NEW YORK (TheStreet) -- I figured I would try a new technique.
Maybe if I beat others who "cover" Pandora (P) to the bottom of the barrel, if I apply absolutely no standard whatsoever to at least a portion of what I do, if I have no shame at all -- maybe then we'll hit a point where the articles people publish about Pandora can get no worse. Call it an attempt to put the notion of hitting bottom -- having no place to go but up -- in motion.
Because right when you think it can't get any worse, it does. A handful of scribes take the Pandora story to new and even more shameful depths.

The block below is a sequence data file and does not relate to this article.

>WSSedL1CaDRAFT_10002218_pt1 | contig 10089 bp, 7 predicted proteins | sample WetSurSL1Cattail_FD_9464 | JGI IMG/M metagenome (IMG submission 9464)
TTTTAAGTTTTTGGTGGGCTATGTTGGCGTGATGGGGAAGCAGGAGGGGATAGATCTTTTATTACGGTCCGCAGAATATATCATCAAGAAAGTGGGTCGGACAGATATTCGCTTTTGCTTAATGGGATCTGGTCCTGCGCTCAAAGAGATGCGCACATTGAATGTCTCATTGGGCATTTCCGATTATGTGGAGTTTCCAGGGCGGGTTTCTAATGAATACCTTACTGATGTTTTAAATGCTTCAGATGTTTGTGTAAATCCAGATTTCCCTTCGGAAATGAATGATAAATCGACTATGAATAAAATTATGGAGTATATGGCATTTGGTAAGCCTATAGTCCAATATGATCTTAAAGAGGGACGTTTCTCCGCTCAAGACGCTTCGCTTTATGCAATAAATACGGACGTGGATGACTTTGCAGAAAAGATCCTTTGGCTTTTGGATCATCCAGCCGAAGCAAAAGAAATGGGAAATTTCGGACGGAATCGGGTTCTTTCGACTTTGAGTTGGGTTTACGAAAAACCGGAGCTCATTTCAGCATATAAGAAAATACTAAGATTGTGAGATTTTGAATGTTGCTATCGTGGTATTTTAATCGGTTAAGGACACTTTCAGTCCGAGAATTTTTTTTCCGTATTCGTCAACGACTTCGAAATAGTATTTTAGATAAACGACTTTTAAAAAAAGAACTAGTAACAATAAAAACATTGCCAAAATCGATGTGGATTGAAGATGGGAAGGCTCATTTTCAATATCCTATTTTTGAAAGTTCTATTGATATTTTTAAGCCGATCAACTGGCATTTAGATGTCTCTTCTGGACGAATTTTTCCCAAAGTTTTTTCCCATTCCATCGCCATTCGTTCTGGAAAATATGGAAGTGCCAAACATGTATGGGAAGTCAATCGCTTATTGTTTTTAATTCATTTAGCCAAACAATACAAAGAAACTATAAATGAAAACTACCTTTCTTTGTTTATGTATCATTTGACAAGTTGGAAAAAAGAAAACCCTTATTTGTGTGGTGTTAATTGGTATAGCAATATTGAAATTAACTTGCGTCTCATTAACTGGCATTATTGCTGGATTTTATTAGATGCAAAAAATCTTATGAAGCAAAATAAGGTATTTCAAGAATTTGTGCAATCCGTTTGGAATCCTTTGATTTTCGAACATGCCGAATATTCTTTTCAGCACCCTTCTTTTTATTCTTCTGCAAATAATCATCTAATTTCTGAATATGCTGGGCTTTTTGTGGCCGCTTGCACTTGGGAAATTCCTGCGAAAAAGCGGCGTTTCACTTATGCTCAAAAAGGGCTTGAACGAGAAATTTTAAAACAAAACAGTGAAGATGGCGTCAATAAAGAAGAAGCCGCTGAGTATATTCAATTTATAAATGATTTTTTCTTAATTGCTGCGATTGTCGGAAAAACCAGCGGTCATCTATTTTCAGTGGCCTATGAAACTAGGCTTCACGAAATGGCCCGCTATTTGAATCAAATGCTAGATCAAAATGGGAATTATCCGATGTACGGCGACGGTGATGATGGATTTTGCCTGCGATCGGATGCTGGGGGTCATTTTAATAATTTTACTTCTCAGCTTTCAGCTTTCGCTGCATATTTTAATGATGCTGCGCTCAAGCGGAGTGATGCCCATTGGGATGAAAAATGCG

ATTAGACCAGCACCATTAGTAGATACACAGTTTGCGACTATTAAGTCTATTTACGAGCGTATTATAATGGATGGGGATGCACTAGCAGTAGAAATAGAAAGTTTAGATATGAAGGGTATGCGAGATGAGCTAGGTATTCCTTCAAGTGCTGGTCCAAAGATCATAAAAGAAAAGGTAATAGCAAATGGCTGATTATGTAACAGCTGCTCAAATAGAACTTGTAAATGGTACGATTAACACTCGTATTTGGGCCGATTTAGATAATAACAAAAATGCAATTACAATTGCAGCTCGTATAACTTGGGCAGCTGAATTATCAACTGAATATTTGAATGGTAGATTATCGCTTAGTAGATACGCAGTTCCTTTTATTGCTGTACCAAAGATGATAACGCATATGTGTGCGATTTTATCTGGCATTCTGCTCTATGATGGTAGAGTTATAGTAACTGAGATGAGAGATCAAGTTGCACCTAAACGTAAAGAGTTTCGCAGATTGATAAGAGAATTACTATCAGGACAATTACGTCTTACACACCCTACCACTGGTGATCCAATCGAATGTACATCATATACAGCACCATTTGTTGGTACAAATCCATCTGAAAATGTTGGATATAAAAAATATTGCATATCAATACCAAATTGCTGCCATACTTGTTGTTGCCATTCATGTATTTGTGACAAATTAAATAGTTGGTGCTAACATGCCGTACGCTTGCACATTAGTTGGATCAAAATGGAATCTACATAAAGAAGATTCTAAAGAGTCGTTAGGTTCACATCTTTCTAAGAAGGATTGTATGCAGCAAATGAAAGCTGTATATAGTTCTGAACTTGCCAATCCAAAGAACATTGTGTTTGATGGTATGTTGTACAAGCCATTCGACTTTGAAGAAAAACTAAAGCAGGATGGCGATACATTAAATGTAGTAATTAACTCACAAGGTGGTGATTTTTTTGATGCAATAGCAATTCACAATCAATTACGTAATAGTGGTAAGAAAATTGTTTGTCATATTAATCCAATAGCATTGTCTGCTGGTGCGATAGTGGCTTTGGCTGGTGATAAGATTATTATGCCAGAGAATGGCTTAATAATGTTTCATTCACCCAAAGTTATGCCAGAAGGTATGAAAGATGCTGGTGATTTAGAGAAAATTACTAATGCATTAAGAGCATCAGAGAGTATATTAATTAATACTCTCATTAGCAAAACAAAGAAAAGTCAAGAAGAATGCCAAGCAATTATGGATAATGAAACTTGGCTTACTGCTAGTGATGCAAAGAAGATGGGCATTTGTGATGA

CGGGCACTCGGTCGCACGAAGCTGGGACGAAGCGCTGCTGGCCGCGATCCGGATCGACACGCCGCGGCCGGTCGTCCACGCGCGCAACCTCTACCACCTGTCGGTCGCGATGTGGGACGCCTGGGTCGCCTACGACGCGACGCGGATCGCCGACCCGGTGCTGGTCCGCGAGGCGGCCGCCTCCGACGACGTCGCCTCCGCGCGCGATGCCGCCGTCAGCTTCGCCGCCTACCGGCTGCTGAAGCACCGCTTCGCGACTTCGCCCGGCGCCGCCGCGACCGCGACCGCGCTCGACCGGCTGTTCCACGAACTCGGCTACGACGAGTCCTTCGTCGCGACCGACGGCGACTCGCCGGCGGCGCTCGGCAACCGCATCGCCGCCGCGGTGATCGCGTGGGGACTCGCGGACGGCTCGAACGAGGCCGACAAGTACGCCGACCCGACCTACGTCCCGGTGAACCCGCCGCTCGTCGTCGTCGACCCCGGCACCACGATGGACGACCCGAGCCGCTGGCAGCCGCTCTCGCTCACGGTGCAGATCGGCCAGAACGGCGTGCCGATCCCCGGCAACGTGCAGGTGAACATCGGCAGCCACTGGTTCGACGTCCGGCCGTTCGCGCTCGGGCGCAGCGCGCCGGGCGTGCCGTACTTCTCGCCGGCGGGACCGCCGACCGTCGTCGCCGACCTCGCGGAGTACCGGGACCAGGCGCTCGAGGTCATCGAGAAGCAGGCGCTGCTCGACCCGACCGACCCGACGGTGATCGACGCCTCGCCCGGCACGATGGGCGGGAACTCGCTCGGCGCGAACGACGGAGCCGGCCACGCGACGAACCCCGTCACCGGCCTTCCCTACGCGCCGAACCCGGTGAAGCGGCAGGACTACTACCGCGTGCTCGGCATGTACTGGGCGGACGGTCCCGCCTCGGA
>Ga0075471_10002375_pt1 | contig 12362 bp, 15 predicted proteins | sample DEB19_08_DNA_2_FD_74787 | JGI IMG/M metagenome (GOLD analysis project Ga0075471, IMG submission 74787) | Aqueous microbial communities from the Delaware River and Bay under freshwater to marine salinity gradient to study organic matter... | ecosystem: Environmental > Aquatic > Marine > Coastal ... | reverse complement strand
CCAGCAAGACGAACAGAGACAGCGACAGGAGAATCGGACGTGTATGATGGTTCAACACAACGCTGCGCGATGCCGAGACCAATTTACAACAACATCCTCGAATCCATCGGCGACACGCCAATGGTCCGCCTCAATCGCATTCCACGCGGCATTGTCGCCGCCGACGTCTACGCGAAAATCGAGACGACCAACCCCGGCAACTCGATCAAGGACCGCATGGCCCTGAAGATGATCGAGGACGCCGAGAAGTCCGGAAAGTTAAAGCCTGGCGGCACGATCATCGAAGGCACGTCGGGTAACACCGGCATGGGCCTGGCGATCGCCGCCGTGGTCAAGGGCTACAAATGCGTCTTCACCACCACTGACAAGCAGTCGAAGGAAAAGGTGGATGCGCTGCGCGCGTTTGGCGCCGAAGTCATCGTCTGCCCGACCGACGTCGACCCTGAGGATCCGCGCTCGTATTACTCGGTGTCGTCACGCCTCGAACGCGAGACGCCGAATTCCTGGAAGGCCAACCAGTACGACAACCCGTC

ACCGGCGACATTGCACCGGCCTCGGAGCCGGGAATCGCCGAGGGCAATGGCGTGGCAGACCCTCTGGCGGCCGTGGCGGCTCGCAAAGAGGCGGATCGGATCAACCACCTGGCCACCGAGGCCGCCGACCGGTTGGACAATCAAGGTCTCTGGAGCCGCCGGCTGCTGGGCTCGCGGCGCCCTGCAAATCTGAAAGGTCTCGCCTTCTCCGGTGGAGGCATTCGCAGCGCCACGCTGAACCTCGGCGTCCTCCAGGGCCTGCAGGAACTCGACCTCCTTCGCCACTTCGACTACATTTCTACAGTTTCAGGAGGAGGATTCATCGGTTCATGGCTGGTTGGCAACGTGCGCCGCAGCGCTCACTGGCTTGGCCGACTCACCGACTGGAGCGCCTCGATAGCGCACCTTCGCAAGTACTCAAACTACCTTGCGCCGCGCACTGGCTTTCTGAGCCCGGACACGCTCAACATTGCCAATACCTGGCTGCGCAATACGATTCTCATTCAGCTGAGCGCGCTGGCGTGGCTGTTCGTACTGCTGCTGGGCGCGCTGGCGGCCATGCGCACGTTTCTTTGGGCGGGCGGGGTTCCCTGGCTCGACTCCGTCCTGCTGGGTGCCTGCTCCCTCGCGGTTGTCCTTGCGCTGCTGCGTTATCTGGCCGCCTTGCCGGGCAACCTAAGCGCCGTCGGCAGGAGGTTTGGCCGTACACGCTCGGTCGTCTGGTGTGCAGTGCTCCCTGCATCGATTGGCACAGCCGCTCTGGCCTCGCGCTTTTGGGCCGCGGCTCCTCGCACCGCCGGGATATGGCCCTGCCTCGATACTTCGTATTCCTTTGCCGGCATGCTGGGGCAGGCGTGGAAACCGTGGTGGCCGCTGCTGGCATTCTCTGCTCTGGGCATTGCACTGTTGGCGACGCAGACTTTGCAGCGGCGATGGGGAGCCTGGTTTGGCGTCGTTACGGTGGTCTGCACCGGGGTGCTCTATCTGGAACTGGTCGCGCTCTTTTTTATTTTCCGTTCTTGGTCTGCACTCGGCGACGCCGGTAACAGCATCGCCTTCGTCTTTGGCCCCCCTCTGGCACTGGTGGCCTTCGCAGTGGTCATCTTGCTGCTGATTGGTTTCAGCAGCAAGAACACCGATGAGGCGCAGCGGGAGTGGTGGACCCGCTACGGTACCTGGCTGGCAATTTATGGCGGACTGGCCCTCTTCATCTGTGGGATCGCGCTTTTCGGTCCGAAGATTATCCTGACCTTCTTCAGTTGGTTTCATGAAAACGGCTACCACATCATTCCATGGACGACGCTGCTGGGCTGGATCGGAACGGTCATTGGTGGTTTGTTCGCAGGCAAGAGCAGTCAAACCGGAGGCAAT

Already this week we have seen Business Insider publish an eight-month old blog post passing it off as "today's" news. Then there was Greg Sandoval's Pandora hit job over at The Verge where he passed off Tim Westergren dining on a "truffle-infused Kobe beef burger" with investment bankers as somehow germane to the royalty conversation. Earlier in the same article, Sandoval passes off the inability of All Things D's Peter Kafka to conduct real reporting as a pockmark against Pandora. Of course, that's what they teach you in Journalism 101: Tweet the CTO of a public company to get answers to your most vexing questions.This is where we are -- next these guys will pick through Westergren's garbage and produce smashed vinyl copies of Pink Floyd's Dark Side of the Moon. They'll mark it as "EXCLUSIVE" or "BREAKING" and take pats on the back from the clique of colleagues and "industry sources" they work so feverishly not to piss off. Forget doing actual work to get the real story or find something closer to the truth; it's not about the reader, it's about the personal relationships they maintain that the general public couldn't care less about. We have come to a point where not only in this story, but, sadly, in the broader scope, journalists routinely make something out of nothing and expect companies to spoon feed them information in lieu of doing actual journalism. It's a pretty crappy day when I have to use relationships I have worked to establish to find out that Tim Westergren selected the "truffle-infused Kobe beef burger" off of the buffet at a reception hosted back around 2006. What bearing that has on the royalty dustup, I'll never know. And, newsflash to Sandoval, most urbanites can walk a few blocks from where they rest their heads to secure truffle-infused Kobe beef burgers and equivalent fare.
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